Oaxa Koate

Pretty As A Picture/Part 1

Oaxa Koate’s Avatar Article by Blog Slixa Under Cover

The thoughtful advice and opinions of the author of this article are meant to be informative and entertaining and do not necessarily reflect the opinions of Slixa.

Seriously Super Simple.

When spending $150 to have one photo retouched isn't an option, depending on your situation and your desire for what the photo should end up looking like, you might be able to do it yourself with a few clicks in a photo editing program. For today (and for me personally always), I'm using photoshop. If you learn easier through photo guides, I've uploaded and linked some photo examples; Just click the word "guide" when you see it. I've used a stock photo from ~evilcorgi on deviantart for this short tutorial.

If you're not covering any acne, scarring, or discoloration (we'll fix those in part two) and simply want to polish your photo a bit, here's a quick fix.

Open your photo. 

Don't resize it yet. It's a lot easier to get things done in high resolution sizes like the ones that come directly off your camera.

One Q-A-D way to make your photo pop is by adjusting it in automatic increments. As a disclaimer, photoshop doesn't always get the auto-adjustments correct. If the instructions in this tutorial don't work perfectly, don't worry! Keep experimenting with your adjustments. You WILL get where you want to go with your pictures. Remember, this isn't going to be a magazine editorial photo, just a nice, bright, clean, polished photo you'll be happy putting on your blog or social networking site.

Before you get going, hold down the CTRL button and press J. You can look to your right and you'll see photoshop has made a copy of your layer. It's always good to work with the copy in case something goes wrong, then you haven't changed your original file and can start over if you need to do so. On that new layer, right click and choose "Layer Properties." In the dialogue box that pops up, type "Retouched Photo" and press enter or click OK.

Guide 1

Guide 2

While still working on the copy layer (now called Retouched Photo), hold down the SHIFT and CTRL buttons with your left hand, press L with your right. This will automatically adjust your levels in your photo. Level refers to the layers of light and dark that are inside every picture.

Now hold down SHIFT, CTRL, and ALT and press L again. This is going to adjust the contrast in your photo; Contrast is how the light and dark portions work against and with each other inside pictures.

We're almost finished! You can do it! Next, hold down SHIFT and CTRL once more, and press B. Pressing B will adjust the color in your photo. This is especially useful if you've taken your photos in direct sunlight or in a darkened room. You should have something that looks much different from when you started. (Stop here if you're using Pt 2 of the tutorial. We'll come back to the rest of this later.)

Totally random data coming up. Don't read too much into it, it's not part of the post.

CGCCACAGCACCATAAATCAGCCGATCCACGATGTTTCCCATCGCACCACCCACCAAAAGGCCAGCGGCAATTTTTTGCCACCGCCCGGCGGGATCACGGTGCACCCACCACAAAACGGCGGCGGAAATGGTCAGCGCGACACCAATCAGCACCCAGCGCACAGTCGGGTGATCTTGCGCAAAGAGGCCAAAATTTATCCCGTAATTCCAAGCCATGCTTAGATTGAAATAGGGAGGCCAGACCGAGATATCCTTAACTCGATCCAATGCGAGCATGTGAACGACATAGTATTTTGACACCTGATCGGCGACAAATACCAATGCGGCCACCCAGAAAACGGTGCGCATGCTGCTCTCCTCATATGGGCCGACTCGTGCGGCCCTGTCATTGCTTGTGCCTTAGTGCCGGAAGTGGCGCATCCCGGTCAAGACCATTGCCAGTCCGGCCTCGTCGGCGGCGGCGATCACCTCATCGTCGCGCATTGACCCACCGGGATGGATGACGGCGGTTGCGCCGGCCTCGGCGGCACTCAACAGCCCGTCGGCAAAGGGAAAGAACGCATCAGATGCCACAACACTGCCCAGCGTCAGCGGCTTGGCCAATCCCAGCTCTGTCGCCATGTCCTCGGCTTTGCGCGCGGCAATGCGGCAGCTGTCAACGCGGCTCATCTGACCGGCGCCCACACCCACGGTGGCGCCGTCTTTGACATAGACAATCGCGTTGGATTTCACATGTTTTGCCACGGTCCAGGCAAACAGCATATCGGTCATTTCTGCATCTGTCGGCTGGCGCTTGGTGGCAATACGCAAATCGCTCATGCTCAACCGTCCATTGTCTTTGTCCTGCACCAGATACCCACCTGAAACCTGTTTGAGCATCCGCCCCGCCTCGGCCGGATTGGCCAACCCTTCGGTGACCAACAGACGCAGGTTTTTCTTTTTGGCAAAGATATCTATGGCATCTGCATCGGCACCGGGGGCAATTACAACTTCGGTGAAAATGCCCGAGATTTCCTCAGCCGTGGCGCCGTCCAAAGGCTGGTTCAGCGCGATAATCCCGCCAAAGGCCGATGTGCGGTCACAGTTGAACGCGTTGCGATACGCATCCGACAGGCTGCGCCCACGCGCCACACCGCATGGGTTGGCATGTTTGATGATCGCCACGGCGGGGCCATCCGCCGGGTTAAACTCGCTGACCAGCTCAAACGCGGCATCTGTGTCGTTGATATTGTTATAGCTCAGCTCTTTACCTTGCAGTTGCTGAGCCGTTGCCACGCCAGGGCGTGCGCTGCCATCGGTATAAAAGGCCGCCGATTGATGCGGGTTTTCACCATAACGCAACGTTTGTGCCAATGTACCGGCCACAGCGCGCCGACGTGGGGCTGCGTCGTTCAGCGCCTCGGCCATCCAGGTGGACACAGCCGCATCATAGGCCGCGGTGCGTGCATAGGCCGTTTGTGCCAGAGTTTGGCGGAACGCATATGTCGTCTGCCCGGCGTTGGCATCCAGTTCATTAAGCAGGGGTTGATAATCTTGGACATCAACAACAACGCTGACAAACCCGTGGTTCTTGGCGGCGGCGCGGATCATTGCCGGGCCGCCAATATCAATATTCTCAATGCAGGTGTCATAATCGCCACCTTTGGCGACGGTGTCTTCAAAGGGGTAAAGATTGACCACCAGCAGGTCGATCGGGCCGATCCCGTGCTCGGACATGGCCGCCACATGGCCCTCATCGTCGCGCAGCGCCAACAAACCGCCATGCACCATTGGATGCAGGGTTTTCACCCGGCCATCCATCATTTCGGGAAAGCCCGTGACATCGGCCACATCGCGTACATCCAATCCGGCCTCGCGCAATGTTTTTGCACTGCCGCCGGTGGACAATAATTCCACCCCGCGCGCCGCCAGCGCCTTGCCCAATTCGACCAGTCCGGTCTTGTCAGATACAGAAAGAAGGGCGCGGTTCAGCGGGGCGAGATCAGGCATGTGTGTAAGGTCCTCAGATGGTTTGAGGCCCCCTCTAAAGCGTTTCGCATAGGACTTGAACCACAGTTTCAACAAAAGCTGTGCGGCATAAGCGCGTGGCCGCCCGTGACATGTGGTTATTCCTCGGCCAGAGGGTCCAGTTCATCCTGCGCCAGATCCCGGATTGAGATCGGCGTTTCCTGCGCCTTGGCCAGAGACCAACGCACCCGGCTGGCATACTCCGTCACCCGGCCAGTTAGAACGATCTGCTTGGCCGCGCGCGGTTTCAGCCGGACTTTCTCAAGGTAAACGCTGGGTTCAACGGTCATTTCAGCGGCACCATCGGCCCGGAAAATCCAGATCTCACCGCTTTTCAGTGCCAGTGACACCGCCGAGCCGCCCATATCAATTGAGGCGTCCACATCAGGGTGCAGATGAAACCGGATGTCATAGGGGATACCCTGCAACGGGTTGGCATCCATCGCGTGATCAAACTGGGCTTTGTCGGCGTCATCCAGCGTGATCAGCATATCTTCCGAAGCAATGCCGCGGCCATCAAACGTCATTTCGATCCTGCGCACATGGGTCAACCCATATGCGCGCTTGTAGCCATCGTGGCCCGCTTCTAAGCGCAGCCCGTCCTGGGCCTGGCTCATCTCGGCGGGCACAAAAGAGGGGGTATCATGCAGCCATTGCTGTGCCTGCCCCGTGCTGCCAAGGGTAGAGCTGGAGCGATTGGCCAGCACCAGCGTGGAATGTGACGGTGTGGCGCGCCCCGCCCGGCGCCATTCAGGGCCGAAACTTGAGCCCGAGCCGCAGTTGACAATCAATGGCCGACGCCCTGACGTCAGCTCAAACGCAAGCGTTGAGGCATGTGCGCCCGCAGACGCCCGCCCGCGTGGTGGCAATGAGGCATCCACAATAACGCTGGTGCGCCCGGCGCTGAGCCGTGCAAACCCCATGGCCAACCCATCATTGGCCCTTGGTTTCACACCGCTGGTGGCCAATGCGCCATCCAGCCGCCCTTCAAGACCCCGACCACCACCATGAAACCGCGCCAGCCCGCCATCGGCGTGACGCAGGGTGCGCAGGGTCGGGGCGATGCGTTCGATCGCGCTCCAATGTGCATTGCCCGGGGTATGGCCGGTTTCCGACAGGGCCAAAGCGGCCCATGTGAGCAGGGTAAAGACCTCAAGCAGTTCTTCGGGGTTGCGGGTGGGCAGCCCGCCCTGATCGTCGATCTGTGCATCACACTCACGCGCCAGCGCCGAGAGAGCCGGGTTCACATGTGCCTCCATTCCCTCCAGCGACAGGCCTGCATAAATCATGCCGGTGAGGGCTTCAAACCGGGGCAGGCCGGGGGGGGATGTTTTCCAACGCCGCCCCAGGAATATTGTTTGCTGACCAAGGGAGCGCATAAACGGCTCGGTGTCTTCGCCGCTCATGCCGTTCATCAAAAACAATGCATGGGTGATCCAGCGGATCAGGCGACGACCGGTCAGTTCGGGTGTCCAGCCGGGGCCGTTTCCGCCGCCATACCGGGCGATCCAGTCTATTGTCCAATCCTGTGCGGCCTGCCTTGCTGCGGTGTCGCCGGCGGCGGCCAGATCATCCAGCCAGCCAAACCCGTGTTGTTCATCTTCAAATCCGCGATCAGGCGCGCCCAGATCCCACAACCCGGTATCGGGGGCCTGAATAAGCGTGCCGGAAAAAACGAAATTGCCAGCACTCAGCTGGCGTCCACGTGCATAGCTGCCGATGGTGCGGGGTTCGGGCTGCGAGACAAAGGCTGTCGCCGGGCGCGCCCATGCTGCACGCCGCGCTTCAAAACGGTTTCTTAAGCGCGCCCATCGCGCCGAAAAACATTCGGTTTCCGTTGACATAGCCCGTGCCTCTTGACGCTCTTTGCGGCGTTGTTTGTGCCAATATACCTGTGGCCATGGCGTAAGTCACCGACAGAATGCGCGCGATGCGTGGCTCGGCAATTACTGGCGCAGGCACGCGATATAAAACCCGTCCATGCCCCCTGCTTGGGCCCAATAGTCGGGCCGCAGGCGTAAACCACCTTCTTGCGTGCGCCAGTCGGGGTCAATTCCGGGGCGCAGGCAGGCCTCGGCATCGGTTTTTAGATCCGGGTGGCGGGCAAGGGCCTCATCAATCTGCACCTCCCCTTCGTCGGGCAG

Guide 3

Lastly, push CTRL and the letter J on your keyboard again to make another layer of your auto-adjusted photo. Look to the top of photoshop, and you'll see "Filters".  In filters, go to blur, then choose "Gaussian Blur" and set it anywhere between 0.3 and 0.8px. If you blur it any more, you'll look like you put vaseline on your lens. Press OK.

Guide 4

Guide 5

After you've pressed OK, make sure you still have "Retouched Photo Copy" selected, and right click on it. Click "Blending Options."

In the dialogue box that pops up, you'll see the word "Normal". Click on normal, and in the list that pops up, find "Soft Light" and click it. Below it, you'll see your opacity (how easily you can see through something) is set at 100. I usually choose between 30 and 65% opacity when working with Gaussian Blurs, but find out what works best for you. 

Guide 6

When you have this finished and you're back out on your canvas, press the letter T and choose a font that you like at a size you like. Make sure you're typing in a light or vivid color. Type your persona name, and adjust the opacity for it down to between 5 and 10% for a bit of a watermark.

You're done! Enjoy polishing those photos! If you have acne, scarring, slight discolorations or anything else you'd like to change, check out Part Two of Pretty as A Picture.

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